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The Battle of Loon Lake

Scene of Steele's Fight By May, 1885, the efforts of the Dominion of Canada to suppress the First Nations during the Northwest Resistance had been unsuccessful, with Cree victories at both the Battle of Cut Knife Hill and the Battle of Frenchman’s Butte. But the Aboriginal warriors did not have any real hope of resisting government forces for much longer. Many of the Aboriginals lost their desire to fight when the government sent them relief in the form of fresh flour, beef, tea, tobacco, and other supplies. The Métis, under the direction of Louis Riel, had been defeated at the Battle of Batoche, and it was only a matter of time before the rest of the resistance was quelled.

After their victory at the Battle of Cut Knife Hill, Poundmaker (Pitikwahanapiwiyin)'s force of Cree and Nakoda (Assiniboine or Stoney) people were led by war chief Fine Day to join the Métis at Batoche. Poundmaker and many others were opposed to Fine Day’s plan, and hearing that the Métis had been defeated, they promptly halted their journey. Poundmaker subsequently made a peace agreement with Major General Frederick Dobson Middleton, and on May 26, 1885, Middleton accepted the peaceful surrender of Poundmaker near Battleford. Poundmaker’s involvement in the Northwest Resistance had come to an end.

The Woods and Plains Cree led by Big Bear (Mistahimaskwa), however, had retreated north with their white and Métis hostages after their victory at the Battle of Frenchman's Butte. Their journey was a difficult one, and they trekked through rugged country with very few provisions. One prisoner reported that every effort was made for their care: “Indians began running to us with little gifts of food, some flour, dried meat, and tea. We rested and ate while the Indians themselves were starving." The Cree stopped to rest at Loon Lake, 95 km northeast of Lloydminster, a spot known today as 'Steele Narrows.'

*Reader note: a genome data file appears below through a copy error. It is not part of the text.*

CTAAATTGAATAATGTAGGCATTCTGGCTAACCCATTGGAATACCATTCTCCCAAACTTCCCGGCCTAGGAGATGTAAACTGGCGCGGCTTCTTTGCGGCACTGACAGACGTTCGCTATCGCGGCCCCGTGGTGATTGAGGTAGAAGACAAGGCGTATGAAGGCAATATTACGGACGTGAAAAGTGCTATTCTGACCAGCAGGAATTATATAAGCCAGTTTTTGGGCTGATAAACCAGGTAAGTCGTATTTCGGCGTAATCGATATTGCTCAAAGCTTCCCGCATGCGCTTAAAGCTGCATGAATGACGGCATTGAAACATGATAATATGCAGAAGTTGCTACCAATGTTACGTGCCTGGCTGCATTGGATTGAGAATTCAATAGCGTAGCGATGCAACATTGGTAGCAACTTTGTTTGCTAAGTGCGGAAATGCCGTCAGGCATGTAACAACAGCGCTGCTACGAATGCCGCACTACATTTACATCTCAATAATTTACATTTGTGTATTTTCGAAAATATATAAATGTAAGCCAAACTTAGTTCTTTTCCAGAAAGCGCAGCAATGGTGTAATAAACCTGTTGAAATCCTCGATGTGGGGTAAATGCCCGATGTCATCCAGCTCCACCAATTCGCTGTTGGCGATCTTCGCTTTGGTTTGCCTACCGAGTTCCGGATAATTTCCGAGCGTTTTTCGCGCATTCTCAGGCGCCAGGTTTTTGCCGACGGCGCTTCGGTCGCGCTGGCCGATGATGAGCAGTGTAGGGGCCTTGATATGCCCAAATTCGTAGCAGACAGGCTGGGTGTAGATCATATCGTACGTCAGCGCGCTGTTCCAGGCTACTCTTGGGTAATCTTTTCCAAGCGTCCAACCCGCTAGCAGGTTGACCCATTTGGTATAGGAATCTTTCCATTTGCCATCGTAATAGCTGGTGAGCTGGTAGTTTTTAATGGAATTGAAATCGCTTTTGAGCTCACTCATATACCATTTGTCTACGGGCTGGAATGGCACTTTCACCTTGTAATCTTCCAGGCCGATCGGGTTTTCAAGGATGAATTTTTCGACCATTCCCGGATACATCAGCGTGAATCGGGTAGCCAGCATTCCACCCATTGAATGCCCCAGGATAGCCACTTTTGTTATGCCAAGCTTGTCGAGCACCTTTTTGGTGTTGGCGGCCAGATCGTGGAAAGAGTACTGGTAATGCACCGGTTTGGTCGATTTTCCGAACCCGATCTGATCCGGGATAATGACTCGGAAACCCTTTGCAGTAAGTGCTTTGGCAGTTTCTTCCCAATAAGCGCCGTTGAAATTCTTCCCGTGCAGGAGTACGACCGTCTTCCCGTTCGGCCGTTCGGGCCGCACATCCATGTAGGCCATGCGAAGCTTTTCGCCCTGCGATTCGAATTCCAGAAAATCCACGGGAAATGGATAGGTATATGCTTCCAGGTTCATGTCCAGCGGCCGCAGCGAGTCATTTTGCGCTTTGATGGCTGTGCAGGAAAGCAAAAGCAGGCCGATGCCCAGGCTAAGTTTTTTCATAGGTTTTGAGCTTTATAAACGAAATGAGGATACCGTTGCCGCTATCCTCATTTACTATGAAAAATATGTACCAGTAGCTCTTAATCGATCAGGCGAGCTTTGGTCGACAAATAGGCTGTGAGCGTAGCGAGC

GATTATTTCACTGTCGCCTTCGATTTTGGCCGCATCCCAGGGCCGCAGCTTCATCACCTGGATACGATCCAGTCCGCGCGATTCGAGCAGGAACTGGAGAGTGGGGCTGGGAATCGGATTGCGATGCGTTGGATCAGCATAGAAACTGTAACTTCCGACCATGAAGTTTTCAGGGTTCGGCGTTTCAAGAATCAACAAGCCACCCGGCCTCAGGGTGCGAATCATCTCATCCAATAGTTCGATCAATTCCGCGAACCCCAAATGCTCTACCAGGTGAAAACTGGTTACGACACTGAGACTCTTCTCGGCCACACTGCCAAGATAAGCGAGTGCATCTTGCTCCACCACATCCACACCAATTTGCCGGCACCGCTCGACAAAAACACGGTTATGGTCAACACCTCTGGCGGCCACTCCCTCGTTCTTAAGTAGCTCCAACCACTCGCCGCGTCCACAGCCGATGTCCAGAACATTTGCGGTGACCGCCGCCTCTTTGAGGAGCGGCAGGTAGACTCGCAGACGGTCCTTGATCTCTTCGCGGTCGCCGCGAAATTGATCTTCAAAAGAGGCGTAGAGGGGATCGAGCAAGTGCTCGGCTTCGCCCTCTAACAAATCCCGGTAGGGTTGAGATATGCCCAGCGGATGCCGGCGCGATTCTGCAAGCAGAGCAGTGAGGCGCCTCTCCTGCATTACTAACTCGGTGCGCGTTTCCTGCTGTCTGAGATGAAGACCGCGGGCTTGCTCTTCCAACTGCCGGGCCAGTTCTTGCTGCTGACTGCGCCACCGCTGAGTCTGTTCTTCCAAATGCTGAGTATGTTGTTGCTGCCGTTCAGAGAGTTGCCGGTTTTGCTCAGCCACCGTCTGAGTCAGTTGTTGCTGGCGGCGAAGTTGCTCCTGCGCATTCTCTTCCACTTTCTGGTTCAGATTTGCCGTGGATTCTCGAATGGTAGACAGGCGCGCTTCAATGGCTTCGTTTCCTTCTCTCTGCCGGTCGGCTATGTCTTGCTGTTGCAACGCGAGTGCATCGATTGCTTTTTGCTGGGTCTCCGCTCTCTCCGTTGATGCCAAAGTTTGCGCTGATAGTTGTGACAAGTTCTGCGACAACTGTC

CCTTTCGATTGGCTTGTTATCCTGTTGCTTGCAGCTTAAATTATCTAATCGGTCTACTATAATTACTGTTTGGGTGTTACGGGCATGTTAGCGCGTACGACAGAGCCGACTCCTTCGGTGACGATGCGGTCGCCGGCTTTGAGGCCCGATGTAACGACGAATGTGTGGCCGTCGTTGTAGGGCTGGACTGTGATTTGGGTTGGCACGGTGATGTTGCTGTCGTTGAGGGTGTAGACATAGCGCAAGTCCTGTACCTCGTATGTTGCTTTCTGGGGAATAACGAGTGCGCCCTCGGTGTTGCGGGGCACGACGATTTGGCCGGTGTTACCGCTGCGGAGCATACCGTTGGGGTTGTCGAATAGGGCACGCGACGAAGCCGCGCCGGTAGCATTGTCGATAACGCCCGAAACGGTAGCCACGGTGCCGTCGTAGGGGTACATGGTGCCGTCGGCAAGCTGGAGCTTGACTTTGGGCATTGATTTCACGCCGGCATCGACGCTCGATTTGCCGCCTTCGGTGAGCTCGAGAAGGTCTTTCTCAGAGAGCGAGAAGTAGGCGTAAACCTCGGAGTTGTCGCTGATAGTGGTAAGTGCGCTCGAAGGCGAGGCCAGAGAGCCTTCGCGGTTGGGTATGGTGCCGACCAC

On June 3, 1885 Major Samuel B. Steele’s force of 65 North West Mounted Police and local recruits — including those known as “Steele’s Scouts” — caught up with the Cree at Loon Lake. At approximately ten o'clock in the morning, they attacked. Fierce fighting ensued, but the Cree were almost out of ammunition and soon resorted to firing stones from their guns. After a brief exchange of gun fire, all of Steele's men had survived but Cree losses were heavy. Realizing the hopelessness of their situation, the Cree released the prisoners and fled. These would be the last shots fired in the Northwest Resistance, and the last battle ever fought on Canadian soil.

Demoralized, most of the Cree surrendered over the next few weeks. Some of Big Bear’s Cree — including Wandering Spirit (Kapapamahchakwew), the war chief who had led the Cree military campaign — circled back to Fort Pitt where they surrendered. A few of the others, including Big Bear’s son Imasees, fled to safety in the United States. Big Bear evaded capture until July 2, when, after searching for food at a camp near Fort Carlton and travelling for a hundred miles with his twelve-year-old son Horse Child, he was finally taken prisoner by the police.

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